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Twitch revises some recent changes after Internet backlash

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Posted on August 8, 2014 AT 12:23pm

Earlier this week, popular videogame streaming site Twitch made a number of major changes to its service, and those changes caused many broadcasters and viewers to contemplate leaving the site. Now, Twitch has made revisions to some of those changes.

Things started on Tuesday when Twitch’s sister site Justin.tv went dark. (Twitch originally began as a gaming-focused channel on Justin.tv.) The next day, Twitch announced a change in how VODs (archived videos) would work. While some aspects were positive—such as being able to watch VODs on mobile or other non-PC platforms—many were concerned over the changes being made to how long VODs would be saved for. While Highlight videos would be saved indefinitely, those videos could only be two hours in length, and all other VODs would be auto-deleted after a set amount of time (14 days for regular broadcasters, 60 days for Turbo subscribers or partners).

While still dealing with what that would mean for the site and its services, another big change was announced. Twitch switched on audio recognition technology from Audible Magic, with the purpose of finding archived videos that improperly feature copyrighted music. Should a VOD be found to have such audio, the portion of the video containing that audio would be totally muted in 30-minute chunks. Unfortunately, the result was more than just having videos with background or ambient music muted—gameplay that featured nothing more than in-game audio was also getting muted, with examples ranging from Grand Theft Auto: Vice City to Fallout 3 to the NES classic Mike Tyson’s Punch-Out to indie rhythm-based rogue-like Crypt of the Necrodancer.

Reactions to these changes around the Internet were swift and unkind. Well-known broadcasters such as Cosmo Wright totally pulled out of Twitch (in exchange for newer rival services such as hitbox.tv), and fans of Twitch were vocal in expressing their displeasure to the company and its policy changes.

All of this leads to last night, when Twitch announced a few revisions to the week’s changes, in the hopes of calming fears and keeping members from defecting.

Over the last two days, you’ve provided us with an incredible amount of feedback about the new Video Manager, VOD storage, and Audio Recognition system. We take your opinions very seriously, and we’re acting on your concerns.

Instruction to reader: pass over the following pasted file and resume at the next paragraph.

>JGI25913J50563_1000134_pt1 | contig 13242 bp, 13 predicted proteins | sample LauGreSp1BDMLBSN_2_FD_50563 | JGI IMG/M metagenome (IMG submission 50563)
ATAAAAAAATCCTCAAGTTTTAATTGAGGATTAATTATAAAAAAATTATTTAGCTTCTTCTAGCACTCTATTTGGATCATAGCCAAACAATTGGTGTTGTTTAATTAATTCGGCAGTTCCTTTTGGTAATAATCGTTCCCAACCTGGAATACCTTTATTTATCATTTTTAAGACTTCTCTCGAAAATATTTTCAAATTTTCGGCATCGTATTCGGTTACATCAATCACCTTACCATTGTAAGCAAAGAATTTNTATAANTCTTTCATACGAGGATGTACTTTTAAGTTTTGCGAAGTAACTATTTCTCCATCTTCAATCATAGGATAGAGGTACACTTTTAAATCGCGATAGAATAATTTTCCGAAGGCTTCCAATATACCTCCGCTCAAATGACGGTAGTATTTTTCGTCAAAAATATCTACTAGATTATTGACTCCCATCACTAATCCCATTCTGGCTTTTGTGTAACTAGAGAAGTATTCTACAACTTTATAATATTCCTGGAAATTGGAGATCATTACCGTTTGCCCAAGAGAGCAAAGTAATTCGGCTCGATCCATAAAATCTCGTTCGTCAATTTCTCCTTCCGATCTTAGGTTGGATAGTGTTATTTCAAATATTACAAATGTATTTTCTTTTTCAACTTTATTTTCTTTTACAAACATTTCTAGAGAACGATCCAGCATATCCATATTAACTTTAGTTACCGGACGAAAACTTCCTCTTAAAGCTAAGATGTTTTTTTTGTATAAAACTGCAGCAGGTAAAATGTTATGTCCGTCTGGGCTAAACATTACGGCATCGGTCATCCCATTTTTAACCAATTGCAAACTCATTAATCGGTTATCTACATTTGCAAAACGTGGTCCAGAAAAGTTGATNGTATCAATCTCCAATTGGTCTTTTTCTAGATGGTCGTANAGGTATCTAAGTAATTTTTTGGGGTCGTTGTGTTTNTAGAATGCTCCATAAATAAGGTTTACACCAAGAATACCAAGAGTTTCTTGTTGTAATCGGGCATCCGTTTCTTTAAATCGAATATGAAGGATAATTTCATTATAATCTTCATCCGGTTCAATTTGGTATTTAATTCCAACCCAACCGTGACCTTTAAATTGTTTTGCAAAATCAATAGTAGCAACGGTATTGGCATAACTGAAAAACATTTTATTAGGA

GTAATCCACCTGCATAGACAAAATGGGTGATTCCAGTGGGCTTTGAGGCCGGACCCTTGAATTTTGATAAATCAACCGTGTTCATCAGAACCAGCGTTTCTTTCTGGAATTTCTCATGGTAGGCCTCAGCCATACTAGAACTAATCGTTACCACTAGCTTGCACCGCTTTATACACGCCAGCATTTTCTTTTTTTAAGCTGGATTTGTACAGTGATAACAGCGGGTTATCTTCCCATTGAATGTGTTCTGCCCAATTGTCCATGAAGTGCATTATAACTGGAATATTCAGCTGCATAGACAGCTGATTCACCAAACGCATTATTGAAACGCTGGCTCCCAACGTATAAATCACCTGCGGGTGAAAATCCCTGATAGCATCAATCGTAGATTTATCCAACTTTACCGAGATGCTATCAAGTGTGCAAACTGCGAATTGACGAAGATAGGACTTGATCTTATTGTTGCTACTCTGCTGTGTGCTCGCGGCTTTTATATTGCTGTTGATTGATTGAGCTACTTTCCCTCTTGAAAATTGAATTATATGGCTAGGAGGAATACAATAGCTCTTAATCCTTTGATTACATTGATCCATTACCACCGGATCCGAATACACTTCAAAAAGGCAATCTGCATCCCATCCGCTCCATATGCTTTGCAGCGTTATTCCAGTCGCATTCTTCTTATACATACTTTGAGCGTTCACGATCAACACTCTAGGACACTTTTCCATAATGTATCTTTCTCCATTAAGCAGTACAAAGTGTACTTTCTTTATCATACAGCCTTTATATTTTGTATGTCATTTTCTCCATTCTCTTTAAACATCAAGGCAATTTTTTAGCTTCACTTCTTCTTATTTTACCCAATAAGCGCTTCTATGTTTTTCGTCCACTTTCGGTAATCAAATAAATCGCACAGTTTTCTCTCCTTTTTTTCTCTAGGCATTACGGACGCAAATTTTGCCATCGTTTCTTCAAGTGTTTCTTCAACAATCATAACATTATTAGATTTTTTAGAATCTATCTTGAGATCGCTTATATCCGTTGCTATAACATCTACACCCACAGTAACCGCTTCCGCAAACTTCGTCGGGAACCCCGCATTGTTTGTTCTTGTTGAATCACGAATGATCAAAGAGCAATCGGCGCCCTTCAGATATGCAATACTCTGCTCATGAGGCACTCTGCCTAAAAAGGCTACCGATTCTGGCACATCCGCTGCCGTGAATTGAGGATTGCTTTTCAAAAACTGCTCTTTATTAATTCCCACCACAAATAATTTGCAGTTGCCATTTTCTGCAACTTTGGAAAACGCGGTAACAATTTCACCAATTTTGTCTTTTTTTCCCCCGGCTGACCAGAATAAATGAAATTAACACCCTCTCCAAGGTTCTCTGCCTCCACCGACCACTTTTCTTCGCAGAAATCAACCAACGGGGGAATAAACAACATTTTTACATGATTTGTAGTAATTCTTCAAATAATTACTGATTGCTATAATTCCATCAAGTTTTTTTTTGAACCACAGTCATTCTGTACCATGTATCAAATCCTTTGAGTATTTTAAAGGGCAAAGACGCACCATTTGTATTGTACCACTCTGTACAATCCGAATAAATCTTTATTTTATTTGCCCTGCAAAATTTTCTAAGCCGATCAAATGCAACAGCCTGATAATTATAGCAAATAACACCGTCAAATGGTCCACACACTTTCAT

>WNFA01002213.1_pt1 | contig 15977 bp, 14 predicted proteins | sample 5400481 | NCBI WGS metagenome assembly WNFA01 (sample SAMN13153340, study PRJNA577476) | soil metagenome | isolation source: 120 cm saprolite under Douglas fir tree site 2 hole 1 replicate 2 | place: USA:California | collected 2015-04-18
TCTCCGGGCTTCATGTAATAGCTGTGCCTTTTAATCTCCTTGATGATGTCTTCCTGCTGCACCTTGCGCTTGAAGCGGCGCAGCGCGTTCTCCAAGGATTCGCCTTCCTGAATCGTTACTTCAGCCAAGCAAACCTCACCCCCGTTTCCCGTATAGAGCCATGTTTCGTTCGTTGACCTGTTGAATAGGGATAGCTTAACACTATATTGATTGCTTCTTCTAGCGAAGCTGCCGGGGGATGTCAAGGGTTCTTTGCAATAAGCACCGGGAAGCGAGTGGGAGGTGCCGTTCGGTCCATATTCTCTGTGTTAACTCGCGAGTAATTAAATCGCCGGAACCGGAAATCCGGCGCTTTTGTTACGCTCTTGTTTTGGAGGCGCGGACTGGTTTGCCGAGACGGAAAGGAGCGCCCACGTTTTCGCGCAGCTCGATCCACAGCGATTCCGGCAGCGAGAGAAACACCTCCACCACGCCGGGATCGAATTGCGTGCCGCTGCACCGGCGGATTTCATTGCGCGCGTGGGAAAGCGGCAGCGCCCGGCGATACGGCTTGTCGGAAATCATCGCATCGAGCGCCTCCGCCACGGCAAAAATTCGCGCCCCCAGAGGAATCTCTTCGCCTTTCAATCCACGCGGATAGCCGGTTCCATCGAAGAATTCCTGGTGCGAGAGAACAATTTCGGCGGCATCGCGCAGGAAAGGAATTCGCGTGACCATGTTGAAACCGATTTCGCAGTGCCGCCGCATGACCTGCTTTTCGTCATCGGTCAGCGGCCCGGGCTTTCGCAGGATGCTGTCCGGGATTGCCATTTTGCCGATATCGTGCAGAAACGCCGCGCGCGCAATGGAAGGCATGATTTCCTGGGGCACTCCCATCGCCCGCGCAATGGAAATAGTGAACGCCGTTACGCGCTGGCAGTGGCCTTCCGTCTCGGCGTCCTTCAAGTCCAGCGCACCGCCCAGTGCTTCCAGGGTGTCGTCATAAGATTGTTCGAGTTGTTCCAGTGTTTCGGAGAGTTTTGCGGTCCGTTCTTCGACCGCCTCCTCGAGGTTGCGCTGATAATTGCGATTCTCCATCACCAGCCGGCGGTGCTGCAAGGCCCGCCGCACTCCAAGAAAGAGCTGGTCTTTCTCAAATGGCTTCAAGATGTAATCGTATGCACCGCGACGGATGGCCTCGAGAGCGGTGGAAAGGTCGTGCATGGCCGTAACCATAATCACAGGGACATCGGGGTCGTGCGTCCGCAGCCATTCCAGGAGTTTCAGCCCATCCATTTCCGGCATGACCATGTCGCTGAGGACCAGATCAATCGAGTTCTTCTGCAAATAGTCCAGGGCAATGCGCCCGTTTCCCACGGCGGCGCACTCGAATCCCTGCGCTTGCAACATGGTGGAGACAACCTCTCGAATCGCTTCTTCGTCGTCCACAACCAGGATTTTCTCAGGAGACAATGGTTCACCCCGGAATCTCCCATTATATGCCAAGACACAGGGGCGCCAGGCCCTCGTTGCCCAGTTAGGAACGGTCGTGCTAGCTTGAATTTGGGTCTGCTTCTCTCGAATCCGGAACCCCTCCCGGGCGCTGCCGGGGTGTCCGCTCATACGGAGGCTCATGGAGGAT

First, effective tonight, the maximum time limit on highlights will be removed. You will once again be able to create highlights of any length and they will be saved indefinitely.

Secondly, we’re deploying an “appeal” button for VODs that have been flagged for copyrighted music by the new Audio Recognition system. We recognize that the system is not yet perfect. We want to make this system as fair and unobtrusive as possible, and we greatly appreciate your help.

The change to maximum limit on highlight videos is a good one, and will help elivate one of the major concerns people had—as fitting archives into two-hour chunks can be tough, especially for events such as game speedruns or tournaments like EVO.

The second part, however, still rubs me the wrong way a bit. Twitch’s audio flagging tech—and, really, the tech of many such companies, including YouTube—work off of the “guilty until proven innocent” concept. The moment a video is muted due to being flagged for the game’s own soundtrack, the system for flagging videos is broken. Members shouldn’t have to go through the process of proving why they’re innocent—Twitch should have to prove why they’re guilty.

Still, Twitch seems to be willing to try to find common ground between their needs and the wants of their members, either due to their legitimate passion for offering a site for gamers to stream their adventures, or out of concern for their profit potential (or both). It’ll be interesting to see how all of this plays out—not only if these changes will be enough to satisfy the concerns of those who had concerns, or if fans and streamers are actually willing to move en-masse to other services if they aren’t satisfied.

Eric L. Patterson, Executive Editor
Eric L. Patterson got his start via self-publishing game-related fanzines in junior high, and now has one goal in life: making sure EGM has as much coverage of niche Japanese games as he can convince them to fit in. Eric’s also active in the gaming community on a personal level, being an outspoken voice on topics such as equality in gaming and consumer rights. Stalk him on Twitter: @pikoeri. Meet the rest of the crew.

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